Speaking of marketing, I posted an image of the new poster on Screen Rant and people are loving it.
Really? Oh that’s great. It did work really well, I’m very proud of it. I’m proud of it too because… for the fans there are homages in the film to the various designs of the armor from the Mark I… although the Mark II sort of occupies the space that the gold suit would have, but there was a Silver Centurion suit. What we really liked about the Mark II was the sense that it was like this hand-fabricated prototype like in The Aviator. You can see that he has built this and then it turns into the gold and red, which you see in the trailer as well, it’s just kind of fun. And that’s just all.. it’s just really kick-ass. But the silver suit had come from, we had looked at production art, and it was some black and white production art and the suit really had a different personality and i really felt it bridged the gap [between the Mark I and the Mark III]. Not that you have to believe that all the technology’s real in this movie, but it should at least be plausible. And by taking the audience step by step through the process once you’ve earned that plausibility I think they’re ready to enjoy it on a level that they wouldn’t have if the guy just stepped out of a phone booth wearing the suit.
It seems that a lot of the film is dedicated to the building of the suits.
It is, and the transformation of the character also, and one serves as a metaphor for the other. That’s good mythic storytelling and in an origin story you have that at your disposal. In future episodes it becomes more serialized and you have to struggle to maintain a relevance of arc for the character, as Spider-Man 3 demonstrated – he hit a low point in his life, Peter Parker. What has to be manufactured in future episodes is germane and in a lot of ways an encumbrance to the first one. Often times origin stories feel like two movies, but I think I’ve integrated it well, I’m very proud of how it came out.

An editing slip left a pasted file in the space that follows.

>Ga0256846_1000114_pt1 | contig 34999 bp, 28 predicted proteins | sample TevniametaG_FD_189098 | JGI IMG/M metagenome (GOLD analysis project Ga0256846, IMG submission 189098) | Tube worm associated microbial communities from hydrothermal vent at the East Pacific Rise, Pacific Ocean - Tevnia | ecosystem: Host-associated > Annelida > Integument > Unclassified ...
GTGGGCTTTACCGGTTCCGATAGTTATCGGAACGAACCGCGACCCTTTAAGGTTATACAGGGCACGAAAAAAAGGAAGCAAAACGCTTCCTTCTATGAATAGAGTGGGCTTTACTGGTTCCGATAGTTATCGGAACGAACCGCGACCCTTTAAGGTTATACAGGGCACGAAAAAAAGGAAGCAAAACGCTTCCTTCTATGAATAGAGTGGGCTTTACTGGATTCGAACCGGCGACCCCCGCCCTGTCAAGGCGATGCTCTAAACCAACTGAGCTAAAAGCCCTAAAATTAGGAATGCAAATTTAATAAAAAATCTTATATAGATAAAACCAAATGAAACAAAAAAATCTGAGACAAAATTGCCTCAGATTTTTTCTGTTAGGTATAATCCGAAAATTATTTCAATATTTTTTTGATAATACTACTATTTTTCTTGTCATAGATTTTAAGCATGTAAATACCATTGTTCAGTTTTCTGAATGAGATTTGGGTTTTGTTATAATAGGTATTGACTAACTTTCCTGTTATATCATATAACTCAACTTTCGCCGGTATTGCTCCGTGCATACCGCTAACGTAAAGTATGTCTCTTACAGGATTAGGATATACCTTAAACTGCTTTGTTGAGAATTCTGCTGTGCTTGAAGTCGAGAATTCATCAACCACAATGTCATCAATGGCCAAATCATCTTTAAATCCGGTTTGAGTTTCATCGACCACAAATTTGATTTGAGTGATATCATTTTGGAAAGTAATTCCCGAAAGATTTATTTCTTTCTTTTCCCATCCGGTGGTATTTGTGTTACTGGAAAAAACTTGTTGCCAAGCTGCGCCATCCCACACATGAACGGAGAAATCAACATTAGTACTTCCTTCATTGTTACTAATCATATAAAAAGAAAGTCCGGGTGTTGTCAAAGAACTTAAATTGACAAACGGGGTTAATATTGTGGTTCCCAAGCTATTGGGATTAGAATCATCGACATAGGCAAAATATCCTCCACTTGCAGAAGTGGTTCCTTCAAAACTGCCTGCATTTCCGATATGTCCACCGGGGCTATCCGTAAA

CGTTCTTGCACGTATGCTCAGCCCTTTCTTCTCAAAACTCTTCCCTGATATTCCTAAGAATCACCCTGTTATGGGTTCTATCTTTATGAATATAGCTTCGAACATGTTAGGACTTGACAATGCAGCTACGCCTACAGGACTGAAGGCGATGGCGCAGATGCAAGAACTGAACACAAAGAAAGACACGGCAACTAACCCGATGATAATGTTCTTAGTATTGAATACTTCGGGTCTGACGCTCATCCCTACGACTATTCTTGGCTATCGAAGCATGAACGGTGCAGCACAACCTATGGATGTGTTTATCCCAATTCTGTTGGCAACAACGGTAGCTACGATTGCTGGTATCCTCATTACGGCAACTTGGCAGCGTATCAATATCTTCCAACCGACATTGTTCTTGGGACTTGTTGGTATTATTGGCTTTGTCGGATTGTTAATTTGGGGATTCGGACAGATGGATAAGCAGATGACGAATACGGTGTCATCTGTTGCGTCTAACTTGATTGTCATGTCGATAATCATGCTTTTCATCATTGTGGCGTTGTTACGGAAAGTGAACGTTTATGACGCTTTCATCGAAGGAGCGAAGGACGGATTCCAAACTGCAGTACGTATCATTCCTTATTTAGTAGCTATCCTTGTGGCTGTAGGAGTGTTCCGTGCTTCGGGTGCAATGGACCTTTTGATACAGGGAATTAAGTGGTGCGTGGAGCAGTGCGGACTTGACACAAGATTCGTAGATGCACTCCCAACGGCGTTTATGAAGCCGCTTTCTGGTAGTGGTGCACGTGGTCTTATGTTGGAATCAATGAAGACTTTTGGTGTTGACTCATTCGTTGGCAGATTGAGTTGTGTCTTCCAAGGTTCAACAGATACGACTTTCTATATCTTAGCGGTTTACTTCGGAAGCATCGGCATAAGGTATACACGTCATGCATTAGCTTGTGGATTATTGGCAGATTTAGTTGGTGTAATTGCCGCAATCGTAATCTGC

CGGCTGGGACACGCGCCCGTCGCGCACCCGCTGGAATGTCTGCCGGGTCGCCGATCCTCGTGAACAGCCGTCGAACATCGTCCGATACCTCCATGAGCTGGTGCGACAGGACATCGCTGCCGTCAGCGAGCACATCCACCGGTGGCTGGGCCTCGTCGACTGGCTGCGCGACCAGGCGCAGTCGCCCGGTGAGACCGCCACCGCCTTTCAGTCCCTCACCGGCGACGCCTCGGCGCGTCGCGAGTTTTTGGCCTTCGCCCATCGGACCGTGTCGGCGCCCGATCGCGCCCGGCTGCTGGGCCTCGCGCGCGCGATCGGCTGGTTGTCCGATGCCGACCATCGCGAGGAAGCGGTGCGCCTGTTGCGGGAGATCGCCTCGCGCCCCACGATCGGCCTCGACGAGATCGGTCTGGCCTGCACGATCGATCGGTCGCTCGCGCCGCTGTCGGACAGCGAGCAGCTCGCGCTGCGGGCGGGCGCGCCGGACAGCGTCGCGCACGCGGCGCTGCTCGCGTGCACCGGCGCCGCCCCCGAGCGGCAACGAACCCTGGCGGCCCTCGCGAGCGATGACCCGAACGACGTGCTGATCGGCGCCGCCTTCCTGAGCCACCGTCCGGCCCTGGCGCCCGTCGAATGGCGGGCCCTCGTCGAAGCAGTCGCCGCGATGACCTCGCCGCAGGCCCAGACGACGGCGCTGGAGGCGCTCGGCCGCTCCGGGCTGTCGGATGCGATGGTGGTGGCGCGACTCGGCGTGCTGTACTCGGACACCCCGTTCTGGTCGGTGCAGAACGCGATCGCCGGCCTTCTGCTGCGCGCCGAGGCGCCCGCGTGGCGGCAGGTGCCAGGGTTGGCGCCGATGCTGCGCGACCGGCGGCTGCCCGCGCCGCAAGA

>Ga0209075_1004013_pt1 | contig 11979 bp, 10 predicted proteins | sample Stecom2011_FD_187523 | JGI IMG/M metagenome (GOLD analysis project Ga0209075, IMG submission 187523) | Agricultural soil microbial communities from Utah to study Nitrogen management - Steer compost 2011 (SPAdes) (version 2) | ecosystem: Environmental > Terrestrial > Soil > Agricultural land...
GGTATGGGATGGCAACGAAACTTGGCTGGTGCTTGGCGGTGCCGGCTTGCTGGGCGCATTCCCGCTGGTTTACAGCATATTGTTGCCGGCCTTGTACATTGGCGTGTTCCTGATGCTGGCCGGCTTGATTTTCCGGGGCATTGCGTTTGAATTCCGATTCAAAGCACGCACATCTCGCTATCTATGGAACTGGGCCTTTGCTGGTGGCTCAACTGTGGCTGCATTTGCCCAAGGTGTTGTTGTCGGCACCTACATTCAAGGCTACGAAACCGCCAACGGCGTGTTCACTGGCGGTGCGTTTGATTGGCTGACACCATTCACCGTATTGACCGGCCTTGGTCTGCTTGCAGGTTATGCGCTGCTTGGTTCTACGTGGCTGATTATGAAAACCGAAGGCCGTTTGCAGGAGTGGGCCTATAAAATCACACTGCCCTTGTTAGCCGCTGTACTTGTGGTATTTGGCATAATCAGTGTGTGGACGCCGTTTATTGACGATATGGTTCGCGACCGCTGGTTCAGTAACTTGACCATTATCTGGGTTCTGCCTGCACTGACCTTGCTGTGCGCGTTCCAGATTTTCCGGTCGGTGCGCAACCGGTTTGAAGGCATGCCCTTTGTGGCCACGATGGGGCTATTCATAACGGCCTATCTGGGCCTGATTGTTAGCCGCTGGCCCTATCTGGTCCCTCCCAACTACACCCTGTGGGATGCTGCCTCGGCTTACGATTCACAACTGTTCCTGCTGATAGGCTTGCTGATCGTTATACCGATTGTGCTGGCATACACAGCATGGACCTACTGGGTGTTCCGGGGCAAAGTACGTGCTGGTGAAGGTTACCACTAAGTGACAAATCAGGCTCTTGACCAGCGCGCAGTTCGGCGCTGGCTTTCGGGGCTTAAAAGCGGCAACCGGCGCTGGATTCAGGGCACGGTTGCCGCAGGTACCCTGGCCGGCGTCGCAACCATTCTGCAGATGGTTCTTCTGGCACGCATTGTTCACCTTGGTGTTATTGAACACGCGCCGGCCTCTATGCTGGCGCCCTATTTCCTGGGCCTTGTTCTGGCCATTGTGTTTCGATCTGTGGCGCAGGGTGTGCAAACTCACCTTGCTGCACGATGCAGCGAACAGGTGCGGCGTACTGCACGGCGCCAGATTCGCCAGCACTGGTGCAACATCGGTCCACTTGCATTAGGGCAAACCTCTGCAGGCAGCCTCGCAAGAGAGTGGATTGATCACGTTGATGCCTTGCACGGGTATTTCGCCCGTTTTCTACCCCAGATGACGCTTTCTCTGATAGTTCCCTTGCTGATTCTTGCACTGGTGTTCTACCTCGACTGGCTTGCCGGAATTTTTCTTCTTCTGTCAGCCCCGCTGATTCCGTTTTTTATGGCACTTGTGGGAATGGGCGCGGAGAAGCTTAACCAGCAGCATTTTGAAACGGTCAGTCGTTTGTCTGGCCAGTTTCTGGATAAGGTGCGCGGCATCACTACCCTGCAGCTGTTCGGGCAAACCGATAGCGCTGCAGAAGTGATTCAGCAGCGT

Have you narrowed down the movie’s run time?
Yeah, it’s going to be under two, about two hours. On or about two.
What about the Avengers movie?
The truth of the matter is that Marvel wants to do it. There are challenges that come with it. I think you have to launch at least one episode of Captain America, you have to do one Iron Man, you have to do one Hulk, they have an Ant-Man in the works, Thor theoretically. I guess you could leapfrog a “first” of certain ones. What it really offers is the ability to add more interest to a franchise that might be flagging because you have explored what you can with a single character, and here’s an organic way to help propel the story forward and cross pollinate. I’m sure it becomes a difficult business model down the road because those players all become expensive. Everything becomes more expensive – I can’t imagine what it would cost to pull the cast of Spider-Man with the cast of X-Men, you know, with the cast of Dark Knight together. I’m sure it gets expensive, so I don’t know what they have in mind but that’s the plan.
I think people are looking forward to an Avengers movie far more than a Justice League movie.